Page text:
Legitimately terrible—I’d actually considered it one of those circumstances where it was possible to argue that something was objectively terrible—the performances, especially by the new Tallahassee but possibly excepting the new Little Rock, were uninspired or just plain bad. The morality both of the script’s treatment of other survivors and of the protagonists’ reactions to their deaths turned it into a spectacle of sociopathy akin to watching the cast of Seinfeld trying to navigate the zombie apocalypse. The four of them all were pretty reprehensible people.

So it was with no small hilarity that I read the tweets of Zombieland writer Rhett Reese in the wake of Amazon’s decision not to take the pilot to series.

Zombieland the movie unquestionably had some dark humor, and if you wanted to you could take up arms against the terribly gleeful ways in which it celebrates the destruction of zombies (the running “kill of the week” gag always was great), arguing that while they might be undead now they were actual people once upon a time. But the movie’s humor rarely came at the expense of other actual living people, the sole exception being to some extent its glorious Hollywood cameo, but there it’s a real person playing themselves and fully participating in the joke, so it works.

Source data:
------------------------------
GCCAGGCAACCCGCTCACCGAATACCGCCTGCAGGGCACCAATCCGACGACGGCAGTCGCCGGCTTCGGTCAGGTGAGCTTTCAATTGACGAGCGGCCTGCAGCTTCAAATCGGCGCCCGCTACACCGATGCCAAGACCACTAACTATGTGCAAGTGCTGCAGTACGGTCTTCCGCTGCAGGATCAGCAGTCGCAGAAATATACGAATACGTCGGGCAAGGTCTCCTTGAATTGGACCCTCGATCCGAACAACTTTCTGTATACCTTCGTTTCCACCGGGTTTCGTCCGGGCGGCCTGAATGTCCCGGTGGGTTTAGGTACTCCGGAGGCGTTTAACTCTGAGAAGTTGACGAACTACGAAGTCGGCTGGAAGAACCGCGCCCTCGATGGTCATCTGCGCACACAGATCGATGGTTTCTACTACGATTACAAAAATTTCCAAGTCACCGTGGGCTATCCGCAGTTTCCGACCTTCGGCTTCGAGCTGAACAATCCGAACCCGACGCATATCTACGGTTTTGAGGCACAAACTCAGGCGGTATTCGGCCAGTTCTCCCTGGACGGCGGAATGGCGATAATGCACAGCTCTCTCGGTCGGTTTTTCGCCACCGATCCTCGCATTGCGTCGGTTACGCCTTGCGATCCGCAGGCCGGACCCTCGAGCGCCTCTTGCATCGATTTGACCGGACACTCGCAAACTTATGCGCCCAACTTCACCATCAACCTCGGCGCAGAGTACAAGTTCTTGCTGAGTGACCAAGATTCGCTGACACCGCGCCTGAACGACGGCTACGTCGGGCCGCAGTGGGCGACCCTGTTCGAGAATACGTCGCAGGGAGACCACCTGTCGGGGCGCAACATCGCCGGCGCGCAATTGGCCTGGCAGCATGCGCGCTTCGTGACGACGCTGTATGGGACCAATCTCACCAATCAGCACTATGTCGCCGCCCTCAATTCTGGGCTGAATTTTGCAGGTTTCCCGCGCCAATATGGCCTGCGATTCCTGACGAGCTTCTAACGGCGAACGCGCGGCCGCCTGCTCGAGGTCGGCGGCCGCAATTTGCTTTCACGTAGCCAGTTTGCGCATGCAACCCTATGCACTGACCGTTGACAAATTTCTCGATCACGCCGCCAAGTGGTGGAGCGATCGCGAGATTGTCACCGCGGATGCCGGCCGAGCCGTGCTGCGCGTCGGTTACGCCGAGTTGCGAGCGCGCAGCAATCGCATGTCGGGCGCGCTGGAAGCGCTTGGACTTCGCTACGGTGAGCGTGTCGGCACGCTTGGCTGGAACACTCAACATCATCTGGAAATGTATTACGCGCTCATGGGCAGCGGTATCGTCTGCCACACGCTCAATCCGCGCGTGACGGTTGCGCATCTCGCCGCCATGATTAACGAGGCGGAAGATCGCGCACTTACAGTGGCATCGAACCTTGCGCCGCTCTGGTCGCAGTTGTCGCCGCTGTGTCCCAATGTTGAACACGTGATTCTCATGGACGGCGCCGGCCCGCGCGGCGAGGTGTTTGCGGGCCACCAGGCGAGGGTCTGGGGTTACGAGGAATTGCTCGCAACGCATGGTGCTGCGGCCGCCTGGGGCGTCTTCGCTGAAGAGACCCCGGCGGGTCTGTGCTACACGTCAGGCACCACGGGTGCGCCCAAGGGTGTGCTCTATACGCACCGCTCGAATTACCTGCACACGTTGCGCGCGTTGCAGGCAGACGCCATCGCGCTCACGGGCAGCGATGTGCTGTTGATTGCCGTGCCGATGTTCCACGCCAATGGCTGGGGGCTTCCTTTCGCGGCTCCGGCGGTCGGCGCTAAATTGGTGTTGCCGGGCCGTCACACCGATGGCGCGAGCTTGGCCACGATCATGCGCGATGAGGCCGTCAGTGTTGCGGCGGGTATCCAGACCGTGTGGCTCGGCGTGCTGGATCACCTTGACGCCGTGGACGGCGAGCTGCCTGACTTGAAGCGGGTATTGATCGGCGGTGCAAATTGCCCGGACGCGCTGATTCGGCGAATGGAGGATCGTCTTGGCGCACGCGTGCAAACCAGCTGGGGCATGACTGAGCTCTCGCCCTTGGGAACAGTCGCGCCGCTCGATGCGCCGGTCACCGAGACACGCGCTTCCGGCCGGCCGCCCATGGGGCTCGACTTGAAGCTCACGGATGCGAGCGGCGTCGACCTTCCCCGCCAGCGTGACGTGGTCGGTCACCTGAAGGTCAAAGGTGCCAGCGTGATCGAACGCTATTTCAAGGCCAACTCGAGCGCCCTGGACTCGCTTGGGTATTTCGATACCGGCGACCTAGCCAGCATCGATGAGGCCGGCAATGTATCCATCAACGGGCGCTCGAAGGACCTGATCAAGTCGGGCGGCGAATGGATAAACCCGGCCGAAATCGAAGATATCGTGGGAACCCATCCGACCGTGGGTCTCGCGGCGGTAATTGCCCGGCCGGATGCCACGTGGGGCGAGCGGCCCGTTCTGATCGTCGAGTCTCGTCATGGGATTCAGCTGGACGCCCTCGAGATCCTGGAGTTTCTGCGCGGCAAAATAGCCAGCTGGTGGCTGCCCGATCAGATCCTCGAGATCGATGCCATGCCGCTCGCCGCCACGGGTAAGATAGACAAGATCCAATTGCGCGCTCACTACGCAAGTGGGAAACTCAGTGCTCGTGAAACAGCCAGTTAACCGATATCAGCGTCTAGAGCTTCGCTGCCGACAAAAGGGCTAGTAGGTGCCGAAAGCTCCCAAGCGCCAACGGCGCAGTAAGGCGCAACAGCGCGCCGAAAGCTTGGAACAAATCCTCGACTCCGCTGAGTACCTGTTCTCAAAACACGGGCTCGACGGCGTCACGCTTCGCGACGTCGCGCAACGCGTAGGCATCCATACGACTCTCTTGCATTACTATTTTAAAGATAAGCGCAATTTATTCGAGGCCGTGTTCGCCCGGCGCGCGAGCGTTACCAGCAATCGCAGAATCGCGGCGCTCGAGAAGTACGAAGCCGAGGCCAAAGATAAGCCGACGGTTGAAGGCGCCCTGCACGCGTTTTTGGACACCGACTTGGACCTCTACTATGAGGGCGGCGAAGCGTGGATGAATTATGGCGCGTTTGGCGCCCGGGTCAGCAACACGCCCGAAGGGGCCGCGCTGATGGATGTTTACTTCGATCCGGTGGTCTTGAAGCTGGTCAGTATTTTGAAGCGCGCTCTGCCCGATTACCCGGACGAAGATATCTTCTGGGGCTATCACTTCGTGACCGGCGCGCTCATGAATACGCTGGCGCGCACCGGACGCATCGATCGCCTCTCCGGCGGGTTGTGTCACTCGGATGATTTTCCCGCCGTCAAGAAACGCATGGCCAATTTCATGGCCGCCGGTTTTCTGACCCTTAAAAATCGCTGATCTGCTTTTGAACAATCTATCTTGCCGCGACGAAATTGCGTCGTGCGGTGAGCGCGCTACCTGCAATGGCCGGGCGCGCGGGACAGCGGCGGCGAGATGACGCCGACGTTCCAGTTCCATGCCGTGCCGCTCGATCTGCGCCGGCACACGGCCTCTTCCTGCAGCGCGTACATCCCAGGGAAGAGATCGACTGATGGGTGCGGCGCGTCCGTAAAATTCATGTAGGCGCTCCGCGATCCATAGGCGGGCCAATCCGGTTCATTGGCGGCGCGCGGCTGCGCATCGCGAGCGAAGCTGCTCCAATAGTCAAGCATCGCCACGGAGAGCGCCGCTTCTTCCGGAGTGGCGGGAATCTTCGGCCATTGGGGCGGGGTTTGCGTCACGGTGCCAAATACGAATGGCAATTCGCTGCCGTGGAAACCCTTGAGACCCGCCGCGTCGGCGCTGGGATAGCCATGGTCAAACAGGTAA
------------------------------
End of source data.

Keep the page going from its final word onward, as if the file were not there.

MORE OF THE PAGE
The pilot, on the other hand, almost entirely was built around the premise of laughing at the demise of other survivors, the joke being that the main characters keep trying to bring in new people, but then promptly and fully ignore them until they get killed. Then they shrug it off or behave as if the affront and the offense is theirs, that they have been put out by the experience. Not, say, the fellow survivors they just failed to protect.

(This, weirdly, is almost the exact same attitude Wacker, Slott, and Spencer have exhibited about readers they’ve provoked: “It’s not me, it’s you!”)